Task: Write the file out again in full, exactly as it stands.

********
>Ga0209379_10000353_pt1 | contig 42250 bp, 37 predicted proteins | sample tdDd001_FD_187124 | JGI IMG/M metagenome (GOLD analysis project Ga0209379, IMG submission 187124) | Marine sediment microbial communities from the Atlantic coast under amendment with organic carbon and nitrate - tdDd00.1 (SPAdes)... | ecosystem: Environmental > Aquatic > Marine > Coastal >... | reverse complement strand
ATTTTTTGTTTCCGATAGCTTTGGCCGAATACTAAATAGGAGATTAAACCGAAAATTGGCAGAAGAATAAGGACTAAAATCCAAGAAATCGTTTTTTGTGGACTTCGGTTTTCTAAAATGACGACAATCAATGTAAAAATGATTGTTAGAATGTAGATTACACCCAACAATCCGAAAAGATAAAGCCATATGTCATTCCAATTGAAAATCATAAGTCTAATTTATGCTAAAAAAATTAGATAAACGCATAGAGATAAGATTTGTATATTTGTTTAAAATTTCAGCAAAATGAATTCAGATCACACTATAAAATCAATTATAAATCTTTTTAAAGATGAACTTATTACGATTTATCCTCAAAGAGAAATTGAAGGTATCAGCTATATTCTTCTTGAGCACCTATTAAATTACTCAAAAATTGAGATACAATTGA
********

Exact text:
>Ga0209379_10000353_pt1 | contig 42250 bp, 37 predicted proteins | sample tdDd001_FD_187124 | JGI IMG/M metagenome (GOLD analysis project Ga0209379, IMG submission 187124) | Marine sediment microbial communities from the Atlantic coast under amendment with organic carbon and nitrate - tdDd00.1 (SPAdes)... | ecosystem: Environmental > Aquatic > Marine > Coastal >... | reverse complement strand
ATTTTTTGTTTCCGATAGCTTTGGCCGAATACTAAATAGGAGATTAAACCGAAAATTGGCAGAAGAATAAGGACTAAAATCCAAGAAATCGTTTTTTGTGGACTTCGGTTTTCTAAAATGACGACAATCAATGTAAAAATGATTGTTAGAATGTAGATTACACCCAACAATCCGAAAAGATAAAGCCATATGTCATTCCAATTGAAAATCATAAGTCTAATTTATGCTAAAAAAATTAGATAAACGCATAGAGATAAGATTTGTATATTTGTTTAAAATTTCAGCAAAATGAATTCAGATCACACTATAAAATCAATTATAAATCTTTTTAAAGATGAACTTATTACGATTTATCCTCAAAGAGAAATTGAAGGTATCAGCTATATTCTTCTTGAGCACCTATTAAATTACTCAAAAATTGAGATACAATTGA